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This month, CHU Underwriting Agencies highlights the rising concern of underinsurance.

Increases in the cost of living and the cost of doing business is hitting Australians from every angle. Whether it is from labour shortages, supply chain issues, the energy crisis or the increase in frequency and severity of catastrophic weather events – there is currently no sign of it easing soon.

While government and regulators put their strategies and actions into play to stabilise the situation, the risk of being underinsured has become a real concern for property owners.

Underinsured is different to ‘uninsured’. It occurs when your insurance policy does not adequately cover the full value of your property. Across Australia, strata insurance is mandatory for nearly all strata buildings so while the risk of being uninsured is usually not a concern, however the external factors mentioned have impacted the number of property owners who are finding themselves significantly underinsured.

How has this risk of underinsurance arisen?

Strata property owners are more likely to find themselves underinsured if they have not reviewed their policy sum insured or had their property valued in the last 12 months.

Underinsurance occurs when the sum insured on your present policy does not cover the full value to repair or replace what you have covered. This relates to both the value of your property increasing (asset creep) as well as how long since you have updated your sum insured on your policy and when the last time you conducted a valuation.

External factors have also impacted the strata industry as mentioned above, the rising cost of building materials, labour shortages, supply chain issues and lack of available resources for repairs and remediation of buildings.

The graph below shows how quickly the cost of construction materials has risen and how this is well outpacing CPI over the past few years. When overlayed with CHU’s actual sum insured changes across the portfolio it is clear that there is a discrepancy, and the gap is growing.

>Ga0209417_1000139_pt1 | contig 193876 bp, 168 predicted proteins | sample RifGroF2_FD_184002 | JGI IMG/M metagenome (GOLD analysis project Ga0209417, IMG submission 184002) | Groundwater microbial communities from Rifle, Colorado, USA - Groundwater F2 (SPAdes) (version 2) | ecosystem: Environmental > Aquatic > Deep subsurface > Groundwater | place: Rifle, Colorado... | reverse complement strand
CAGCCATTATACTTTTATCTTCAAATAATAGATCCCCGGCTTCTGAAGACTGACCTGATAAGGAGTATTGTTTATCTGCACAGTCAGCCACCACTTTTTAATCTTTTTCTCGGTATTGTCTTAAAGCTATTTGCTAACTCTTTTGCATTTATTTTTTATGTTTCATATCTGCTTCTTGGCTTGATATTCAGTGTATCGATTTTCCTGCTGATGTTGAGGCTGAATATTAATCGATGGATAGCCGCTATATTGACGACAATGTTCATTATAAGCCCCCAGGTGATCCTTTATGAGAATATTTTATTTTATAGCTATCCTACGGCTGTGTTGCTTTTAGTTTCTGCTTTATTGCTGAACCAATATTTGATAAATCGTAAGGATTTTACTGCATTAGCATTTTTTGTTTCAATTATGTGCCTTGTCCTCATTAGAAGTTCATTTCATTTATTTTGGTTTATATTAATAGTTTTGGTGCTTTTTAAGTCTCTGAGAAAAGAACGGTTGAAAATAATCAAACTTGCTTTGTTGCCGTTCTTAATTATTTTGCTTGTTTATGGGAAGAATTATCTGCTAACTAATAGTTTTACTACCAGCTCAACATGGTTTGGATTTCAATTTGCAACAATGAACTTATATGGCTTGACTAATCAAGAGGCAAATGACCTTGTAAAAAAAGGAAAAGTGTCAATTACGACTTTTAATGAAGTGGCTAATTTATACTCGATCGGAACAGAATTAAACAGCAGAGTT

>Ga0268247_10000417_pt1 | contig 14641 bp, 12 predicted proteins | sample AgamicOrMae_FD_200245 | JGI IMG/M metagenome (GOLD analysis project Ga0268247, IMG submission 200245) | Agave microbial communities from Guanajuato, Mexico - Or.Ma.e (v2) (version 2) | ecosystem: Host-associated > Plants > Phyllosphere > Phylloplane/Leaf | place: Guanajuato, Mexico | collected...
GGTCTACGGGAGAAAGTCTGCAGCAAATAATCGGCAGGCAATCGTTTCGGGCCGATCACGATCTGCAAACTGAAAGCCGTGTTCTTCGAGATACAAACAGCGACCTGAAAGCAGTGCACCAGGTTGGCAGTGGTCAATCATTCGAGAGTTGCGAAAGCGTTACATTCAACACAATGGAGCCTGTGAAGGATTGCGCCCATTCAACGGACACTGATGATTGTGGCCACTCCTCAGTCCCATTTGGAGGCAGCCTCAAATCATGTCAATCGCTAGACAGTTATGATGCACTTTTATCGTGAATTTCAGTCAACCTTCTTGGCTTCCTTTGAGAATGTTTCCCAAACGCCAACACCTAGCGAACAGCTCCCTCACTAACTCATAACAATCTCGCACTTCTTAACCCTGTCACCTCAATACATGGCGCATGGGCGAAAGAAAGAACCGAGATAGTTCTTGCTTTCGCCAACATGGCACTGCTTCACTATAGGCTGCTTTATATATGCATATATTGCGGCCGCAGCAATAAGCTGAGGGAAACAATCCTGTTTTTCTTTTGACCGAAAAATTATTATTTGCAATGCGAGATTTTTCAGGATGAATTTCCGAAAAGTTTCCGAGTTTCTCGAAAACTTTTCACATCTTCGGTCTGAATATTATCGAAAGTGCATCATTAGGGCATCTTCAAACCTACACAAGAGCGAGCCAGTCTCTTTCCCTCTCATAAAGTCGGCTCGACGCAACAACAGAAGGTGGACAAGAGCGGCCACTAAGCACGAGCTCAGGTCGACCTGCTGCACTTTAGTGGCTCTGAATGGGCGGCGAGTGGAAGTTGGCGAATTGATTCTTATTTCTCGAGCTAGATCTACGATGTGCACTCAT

Source: Australian Bureau of Statistics and CHU data to June 2022.

Why is the risk of underinsurance so concerning to strata insurers?

With the increase in severity and frequency of catastrophic events, CHU wants owners to take this risk of uninsurance seriously.

In general, your strata building insurance should:

  • Insure for full replacement and reinstatement value;
  • Include removal of debris, professional fees and an allowance for cost escalation over a period of time.

In most states and territories, there is a requirement to obtain a valuation at least once every five years. But with the sharp increase in costs, along with increase in the value of most property across Australia, owners who have not had a valuation in the last 12 months are likely to find that their sum insured is insufficient and could leave them out of pocket should an unexpected event occur.  

Even when a owners’ corporation* thinks it has adequately calculated appropriate replacement costs, unexpected shortfalls can still arise.

What should strata property owners do to avoid the risk of underinsurance?

Insurance is all about peace of mind and providing safeguards in case of major or minor incidents and unfortunately, these events are on the rise.

CHU recommends owners should:

  • Get an up-to-date valuation on their property.
  • Update their sum insured to reflect the full replacement cost of their property factoring inflation and rising cost of materials.
  • Ensure they have safeguards within their policy including allowances for removal of debris, demolition and professional fees.

Limiting the risks and costs

Aside from the above considerations, owners’ corporations should regularly assess their maintenance schedule of the building and keep it up to date. Maintenance such as servicing machinery, cleaning and clearing garden waste from the property and gutters and checking that their building meets fire and safety compliance checks on a regular basis.

Many insurers such as CHU suggest an increase in the building sum insured called “indexation” at time of renewal to help keep pace with the rising costs. However, with the current rate of inflation and disparity with sum insured levels, owners need to take action to safeguard themselves from the risk of underinsurance.  

Residential Strata ownership can be complicated, but CHU can help navigate these complexities and ensure that you have the right strata cover in place.

CHU Underwriting Agencies

Disclaimer: CHU Underwriting Agencies Pty Ltd (ABN 18 001 580 070, AFS Licence No: 243261) acts under a binding authority as agent of the insurer QBE Insurance (Australia) Limited (ABN 78 003 191 035, AFS Licence No: 239545). Terms, conditions, limits, deductibles and exclusions apply to the products referred to above. Any advice in this article is general advice only and has been prepared without taking into account your objectives, financial situation or needs. Before making a decision to acquire any product(s) or to continue to hold any product, we recommend that you consider whether it is appropriate for your circumstances and read the relevant Product Disclosure Statement (‘PDS’), Financial Services Guide (‘FSG’) and the Target Market Determination (‘TMD’) which can either be viewed at or obtained by contacting CHU directly on 1300 361 263.

* The Owners’ Corporation also known as: Body Corporate, Strata Company or Strata Corporation.